**Date:** Friday, November 16

**Time: **11 AM - 12 PM

**Location: **Galbraith Building, 35 St. George Street, Room 405

**Abstract:**

Two-stage stochastic optimization is a widely-used framework for modeling uncertainty, where we have a probability distribution over possible realizations of the data, called scenarios, and decisions are taken in two stages: we make first-stage decisions knowing only the underlying distribution and before a scenario is realized, and may take additional second-stage recourse actions after a scenario is realized. The goal is typically to minimize the total expected cost. A common criticism levied at this model is that the underlying probability distribution is itself often imprecise! To address this, an approach that is quite versatile and has gained popularity in the operations-research literature is the distributionally-robust 2-stage model: given a collection $\mathcal{D}$ of probability distributions, our goal now is to minimize the maximum expected total cost with respect to a distribution in $\mathcal{D}$.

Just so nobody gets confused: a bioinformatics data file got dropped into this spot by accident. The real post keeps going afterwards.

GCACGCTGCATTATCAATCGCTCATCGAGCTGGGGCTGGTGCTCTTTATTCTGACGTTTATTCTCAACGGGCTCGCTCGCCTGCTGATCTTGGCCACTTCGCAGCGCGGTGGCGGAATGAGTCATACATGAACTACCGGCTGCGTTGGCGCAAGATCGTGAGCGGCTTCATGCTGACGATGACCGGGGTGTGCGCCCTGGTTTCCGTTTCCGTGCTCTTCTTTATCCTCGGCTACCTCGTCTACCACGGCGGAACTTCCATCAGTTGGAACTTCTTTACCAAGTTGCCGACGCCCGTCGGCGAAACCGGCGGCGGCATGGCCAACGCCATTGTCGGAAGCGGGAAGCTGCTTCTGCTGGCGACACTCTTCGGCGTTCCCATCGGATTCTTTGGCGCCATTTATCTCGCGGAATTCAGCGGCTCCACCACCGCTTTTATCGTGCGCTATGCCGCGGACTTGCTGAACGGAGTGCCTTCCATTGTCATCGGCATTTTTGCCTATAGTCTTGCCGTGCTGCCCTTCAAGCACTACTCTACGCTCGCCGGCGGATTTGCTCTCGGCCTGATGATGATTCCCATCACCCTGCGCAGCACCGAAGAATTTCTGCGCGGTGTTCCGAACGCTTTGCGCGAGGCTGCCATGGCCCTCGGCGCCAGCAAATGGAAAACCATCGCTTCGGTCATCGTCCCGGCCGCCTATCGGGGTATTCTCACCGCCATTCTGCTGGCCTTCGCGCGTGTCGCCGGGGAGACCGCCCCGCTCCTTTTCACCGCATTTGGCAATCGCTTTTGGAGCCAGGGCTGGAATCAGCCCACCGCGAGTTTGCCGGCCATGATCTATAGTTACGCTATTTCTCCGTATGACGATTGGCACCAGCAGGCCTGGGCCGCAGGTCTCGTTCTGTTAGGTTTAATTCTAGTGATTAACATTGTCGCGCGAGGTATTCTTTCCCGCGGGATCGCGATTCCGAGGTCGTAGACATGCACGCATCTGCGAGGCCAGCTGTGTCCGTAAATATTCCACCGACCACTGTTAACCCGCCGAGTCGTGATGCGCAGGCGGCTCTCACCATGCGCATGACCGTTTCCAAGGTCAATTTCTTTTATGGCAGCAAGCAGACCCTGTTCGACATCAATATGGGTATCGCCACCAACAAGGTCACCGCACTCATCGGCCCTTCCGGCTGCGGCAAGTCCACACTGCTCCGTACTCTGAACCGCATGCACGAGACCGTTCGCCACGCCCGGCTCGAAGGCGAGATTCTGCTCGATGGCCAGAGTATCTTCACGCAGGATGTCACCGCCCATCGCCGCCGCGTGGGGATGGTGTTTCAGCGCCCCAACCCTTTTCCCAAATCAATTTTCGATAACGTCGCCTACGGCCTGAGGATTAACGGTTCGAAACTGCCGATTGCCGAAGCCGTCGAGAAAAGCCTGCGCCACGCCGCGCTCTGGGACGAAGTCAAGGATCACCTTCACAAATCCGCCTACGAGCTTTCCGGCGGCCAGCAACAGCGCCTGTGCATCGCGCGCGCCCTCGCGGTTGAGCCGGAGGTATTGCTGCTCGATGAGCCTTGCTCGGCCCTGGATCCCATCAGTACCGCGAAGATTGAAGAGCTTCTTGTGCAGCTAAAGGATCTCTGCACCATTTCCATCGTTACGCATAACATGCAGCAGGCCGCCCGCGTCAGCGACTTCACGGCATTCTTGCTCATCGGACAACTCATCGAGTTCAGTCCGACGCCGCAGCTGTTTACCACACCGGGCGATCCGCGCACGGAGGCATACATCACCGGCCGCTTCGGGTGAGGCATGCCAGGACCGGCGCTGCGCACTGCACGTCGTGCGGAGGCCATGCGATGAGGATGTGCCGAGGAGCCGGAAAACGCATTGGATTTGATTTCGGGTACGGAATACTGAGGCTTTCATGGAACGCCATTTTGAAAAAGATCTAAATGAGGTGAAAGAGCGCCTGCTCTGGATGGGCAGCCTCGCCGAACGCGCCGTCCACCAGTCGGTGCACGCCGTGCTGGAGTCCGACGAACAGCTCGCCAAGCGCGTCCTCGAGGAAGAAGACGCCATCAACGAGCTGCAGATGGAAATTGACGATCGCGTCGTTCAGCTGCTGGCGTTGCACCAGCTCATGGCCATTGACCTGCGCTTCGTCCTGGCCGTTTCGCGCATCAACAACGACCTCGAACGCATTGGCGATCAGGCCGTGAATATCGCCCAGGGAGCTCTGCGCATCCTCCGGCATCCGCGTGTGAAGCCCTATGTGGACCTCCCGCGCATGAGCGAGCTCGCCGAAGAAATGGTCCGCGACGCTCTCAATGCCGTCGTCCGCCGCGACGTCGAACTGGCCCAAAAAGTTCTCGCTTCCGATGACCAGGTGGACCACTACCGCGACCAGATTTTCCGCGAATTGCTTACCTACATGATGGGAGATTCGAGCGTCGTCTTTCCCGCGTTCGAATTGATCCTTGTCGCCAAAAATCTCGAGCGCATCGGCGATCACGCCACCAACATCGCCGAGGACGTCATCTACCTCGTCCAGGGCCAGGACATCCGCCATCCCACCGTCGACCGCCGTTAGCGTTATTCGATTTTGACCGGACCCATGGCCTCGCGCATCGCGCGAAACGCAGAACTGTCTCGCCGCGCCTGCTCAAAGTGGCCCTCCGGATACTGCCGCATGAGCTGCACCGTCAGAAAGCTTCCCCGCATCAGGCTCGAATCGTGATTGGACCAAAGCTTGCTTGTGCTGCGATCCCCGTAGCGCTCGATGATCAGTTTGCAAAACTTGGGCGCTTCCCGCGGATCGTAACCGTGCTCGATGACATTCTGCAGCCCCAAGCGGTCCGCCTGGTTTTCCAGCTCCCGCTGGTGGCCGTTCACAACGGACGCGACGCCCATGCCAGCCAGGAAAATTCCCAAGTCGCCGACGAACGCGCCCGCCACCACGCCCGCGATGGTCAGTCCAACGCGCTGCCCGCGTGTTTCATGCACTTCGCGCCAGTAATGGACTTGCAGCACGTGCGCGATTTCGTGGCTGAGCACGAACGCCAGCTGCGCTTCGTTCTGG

There has been almost no prior work however on developing approximation algorithms for distributionally-robust problems, when the underlying scenario-set is discrete, as is the case with discrete-optimization problems. We provide a framework for designing approximation algorithms in such settings when the collection $\mathcal{D}$ is a ball around a central distribution. We use this to obtain approximation algorithms for the distributionally-robust versions of a variety of discrete-optimization problems including set cover, vertex cover, facility location, Steiner tree, with guarantees that are, in most cases, within $O(1)$-factors of the guarantees known for the deterministic version of the problem.

This is joint work with Andre Linhares. The talk will be self-contained.